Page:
The Mayor wants London to be recognised as a world leader in improving the environment. With partners, the GLA is implementing a range of policies to improve air quality, to enhance quality of life through enhancing the capital’s already prominent green spaces, and to ensure better water and waste management. Climate change adaptation and mitigation are also being tackled through programmes to improve the energy efficiency of London’s homes and businesses.
This is a presentation of local authority collected waste statistics afforded by the quarterly reporting to WasteDataFlow. WasteDataFlow is a web-based system for quarterly reporting on municipal waste data by local authorities to central government. It is also used by the Environment Agency for monitoring biodegradable waste sent to landfill under the Landfill Allowance Trading Scheme. For 2011/12 the data are provisional and the final figures will be released in November 2012, taking into account data revisions and provision of missing data.
Key point: The percentage of London local authority collected waste that goes to landfill has fallen from 26.6 per cent last quarter to 26.5 per cent this quarter (down 0.1 percentage points). It has also fallen by 10 per cent since the same period last year, compared with a 12 per cent drop nationally.
This dataset includes all the emissions that occur within the boundaries of London. Estimates of total CO2 emissions, and emissions per capita of population, are both on an end-user basis.
Key point: Total emissions in London in 2010 were 44,672 Kilotonnes of Carbon Dioxide, up by 5% on 2009, though lower than any years between 2005 and 2008. Transport emissions were unchanged but Industrial and Commercial emissions were up 6%, and Domestic up 7%. Industry and commercial still accounts for the largest portion of emissions.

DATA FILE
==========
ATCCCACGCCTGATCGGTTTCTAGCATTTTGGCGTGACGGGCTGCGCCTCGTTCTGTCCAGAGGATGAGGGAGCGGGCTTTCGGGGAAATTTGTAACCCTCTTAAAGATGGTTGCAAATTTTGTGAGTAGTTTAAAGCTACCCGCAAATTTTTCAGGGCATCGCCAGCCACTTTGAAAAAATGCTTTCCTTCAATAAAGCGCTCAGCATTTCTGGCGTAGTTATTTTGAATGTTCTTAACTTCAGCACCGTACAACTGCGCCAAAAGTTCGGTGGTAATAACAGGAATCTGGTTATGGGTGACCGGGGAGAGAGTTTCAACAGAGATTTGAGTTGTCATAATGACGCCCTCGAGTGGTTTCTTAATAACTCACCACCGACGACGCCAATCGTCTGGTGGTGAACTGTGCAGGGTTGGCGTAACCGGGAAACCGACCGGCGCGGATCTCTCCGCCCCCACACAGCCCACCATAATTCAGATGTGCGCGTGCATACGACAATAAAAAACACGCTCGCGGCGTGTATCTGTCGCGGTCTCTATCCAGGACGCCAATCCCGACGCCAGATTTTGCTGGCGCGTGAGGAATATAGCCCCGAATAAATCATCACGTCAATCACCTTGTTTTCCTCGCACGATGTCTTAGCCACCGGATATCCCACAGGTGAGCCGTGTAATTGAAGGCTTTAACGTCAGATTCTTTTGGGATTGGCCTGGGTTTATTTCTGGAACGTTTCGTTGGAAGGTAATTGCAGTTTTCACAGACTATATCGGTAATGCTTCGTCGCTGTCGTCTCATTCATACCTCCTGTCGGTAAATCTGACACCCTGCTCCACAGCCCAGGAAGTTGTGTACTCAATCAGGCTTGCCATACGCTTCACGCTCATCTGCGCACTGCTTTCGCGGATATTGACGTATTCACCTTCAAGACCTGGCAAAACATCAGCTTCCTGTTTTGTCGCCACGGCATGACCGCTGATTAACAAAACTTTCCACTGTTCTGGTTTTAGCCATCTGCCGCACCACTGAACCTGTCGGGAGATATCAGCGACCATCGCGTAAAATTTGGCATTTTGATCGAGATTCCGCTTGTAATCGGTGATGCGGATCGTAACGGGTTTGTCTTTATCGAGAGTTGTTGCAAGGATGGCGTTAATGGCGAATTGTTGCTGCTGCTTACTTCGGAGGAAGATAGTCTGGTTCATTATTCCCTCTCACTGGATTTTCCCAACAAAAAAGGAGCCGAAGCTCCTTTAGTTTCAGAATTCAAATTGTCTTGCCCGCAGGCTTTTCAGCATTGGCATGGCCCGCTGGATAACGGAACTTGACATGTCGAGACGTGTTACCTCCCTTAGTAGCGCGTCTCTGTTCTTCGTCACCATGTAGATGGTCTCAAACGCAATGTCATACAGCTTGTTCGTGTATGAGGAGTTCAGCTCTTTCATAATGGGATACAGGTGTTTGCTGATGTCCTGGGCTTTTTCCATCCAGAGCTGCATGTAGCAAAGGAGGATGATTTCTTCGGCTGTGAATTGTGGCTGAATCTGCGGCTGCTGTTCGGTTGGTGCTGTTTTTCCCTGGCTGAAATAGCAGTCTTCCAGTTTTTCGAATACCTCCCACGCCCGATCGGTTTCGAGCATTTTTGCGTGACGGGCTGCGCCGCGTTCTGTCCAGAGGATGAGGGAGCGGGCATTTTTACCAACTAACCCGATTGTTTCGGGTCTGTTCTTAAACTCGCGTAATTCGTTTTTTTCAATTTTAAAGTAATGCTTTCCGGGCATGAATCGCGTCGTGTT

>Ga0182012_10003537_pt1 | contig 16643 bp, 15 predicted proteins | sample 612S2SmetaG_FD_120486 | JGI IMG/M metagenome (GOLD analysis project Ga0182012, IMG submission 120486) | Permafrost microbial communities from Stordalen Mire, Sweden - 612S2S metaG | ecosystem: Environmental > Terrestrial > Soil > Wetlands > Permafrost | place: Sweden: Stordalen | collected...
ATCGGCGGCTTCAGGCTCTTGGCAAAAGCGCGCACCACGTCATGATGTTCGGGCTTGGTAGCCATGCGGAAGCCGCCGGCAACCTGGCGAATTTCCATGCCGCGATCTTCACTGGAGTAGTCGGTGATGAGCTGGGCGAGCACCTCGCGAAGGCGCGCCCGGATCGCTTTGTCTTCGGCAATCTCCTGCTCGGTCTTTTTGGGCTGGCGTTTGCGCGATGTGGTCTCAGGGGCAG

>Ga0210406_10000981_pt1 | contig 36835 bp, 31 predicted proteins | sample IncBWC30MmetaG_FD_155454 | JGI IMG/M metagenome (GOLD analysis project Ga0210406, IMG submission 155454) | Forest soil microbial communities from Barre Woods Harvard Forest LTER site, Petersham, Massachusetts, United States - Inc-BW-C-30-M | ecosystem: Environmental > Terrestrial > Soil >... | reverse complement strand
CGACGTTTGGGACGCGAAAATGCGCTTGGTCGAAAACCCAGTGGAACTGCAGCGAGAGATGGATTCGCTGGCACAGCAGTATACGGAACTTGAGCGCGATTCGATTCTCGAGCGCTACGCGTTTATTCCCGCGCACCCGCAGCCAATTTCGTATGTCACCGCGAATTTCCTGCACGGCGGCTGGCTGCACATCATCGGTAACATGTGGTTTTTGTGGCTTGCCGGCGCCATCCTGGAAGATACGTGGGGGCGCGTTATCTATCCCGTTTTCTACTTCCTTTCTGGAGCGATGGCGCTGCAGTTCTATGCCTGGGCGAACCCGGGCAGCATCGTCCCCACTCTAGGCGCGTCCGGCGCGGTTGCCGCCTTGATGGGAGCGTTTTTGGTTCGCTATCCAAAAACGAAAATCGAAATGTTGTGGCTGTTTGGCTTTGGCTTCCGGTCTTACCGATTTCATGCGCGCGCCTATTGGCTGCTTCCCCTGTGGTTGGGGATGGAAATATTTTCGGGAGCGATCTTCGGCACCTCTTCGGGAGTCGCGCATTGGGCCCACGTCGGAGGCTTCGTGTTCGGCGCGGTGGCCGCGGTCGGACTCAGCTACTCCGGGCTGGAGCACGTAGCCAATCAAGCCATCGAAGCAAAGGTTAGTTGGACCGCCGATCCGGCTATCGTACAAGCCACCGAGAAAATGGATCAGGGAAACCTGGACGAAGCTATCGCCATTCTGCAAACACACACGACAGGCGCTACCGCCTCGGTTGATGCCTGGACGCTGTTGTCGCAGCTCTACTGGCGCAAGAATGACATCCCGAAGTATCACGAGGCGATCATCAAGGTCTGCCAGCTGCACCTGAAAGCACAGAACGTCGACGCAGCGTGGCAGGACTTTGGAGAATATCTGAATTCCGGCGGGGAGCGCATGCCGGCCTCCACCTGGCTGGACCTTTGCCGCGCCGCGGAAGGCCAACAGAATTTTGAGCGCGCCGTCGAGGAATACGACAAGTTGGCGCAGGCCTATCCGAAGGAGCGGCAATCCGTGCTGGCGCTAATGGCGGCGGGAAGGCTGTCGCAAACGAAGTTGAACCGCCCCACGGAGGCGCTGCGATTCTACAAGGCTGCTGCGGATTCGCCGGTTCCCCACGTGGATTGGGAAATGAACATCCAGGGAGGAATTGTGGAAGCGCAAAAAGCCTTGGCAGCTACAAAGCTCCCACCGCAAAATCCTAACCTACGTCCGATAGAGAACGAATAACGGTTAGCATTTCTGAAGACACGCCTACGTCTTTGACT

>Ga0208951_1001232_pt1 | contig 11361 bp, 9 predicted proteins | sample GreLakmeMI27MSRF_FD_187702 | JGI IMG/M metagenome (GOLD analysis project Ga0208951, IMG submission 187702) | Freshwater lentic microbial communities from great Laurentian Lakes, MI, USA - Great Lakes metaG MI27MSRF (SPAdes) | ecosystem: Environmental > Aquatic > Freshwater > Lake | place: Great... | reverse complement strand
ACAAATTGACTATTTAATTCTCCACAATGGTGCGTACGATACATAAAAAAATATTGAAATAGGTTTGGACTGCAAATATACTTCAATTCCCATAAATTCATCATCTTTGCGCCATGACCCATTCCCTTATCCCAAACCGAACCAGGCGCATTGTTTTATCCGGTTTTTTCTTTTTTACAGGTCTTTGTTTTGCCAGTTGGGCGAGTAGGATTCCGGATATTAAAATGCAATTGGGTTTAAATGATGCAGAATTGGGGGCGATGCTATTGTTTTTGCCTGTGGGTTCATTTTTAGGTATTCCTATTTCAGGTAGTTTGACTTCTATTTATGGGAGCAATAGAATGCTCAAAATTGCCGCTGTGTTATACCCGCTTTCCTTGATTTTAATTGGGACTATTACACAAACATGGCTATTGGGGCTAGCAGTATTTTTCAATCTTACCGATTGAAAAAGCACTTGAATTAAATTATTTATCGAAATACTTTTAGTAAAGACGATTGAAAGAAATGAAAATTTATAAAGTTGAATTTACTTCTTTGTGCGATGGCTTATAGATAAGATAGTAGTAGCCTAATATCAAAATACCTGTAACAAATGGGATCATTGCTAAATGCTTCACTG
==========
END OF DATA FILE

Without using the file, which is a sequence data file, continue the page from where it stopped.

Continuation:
Household waste recycling rates includes waste that is recycled, composted or reused. Recycling rates traditionally fluctuate throughout the year, with the spring and summer months generating higher levels of recycling and composting. Recycling rates are generally lower in urban areas.
Key point: The recycling rate in Jul-Sep 2012 was 35% in London compared with 47% in England. London's recycling rate has fallen by 0.3% since the same quarter last year whilst national rates have increased by 4.7%.
Percentage of usable or deployable capacity (excludes water normally left in a reservoir for environmental or emergency contingency measures) in the Lower Lee Group and Lower Thames Group reservoirs. Daily levels available back to 1989, though chart shows monthly data since 2007.
Key point: Over the past six years, the lowest levels in both reservoir groups were measured in November 2011 - 62% in the Lower Lee Group and 70% in the Lower Thames Group. However, since then levels have recovered to a peak of 99% for both groups in May. Levels were at 99% in the Lower Lee and 96% in the Lower Thames in April 2013. Average levels for 2012 were the highest on record (since 1989) for the Lower Lea Group at 95%, and the second highest on record for the Lower Thames Group, also at 95% (after 2008 when the average was 96%).
Thames water Leakage rates
Air quality data
Number of street trees planted
LEGGI database 2012
Drain London Maps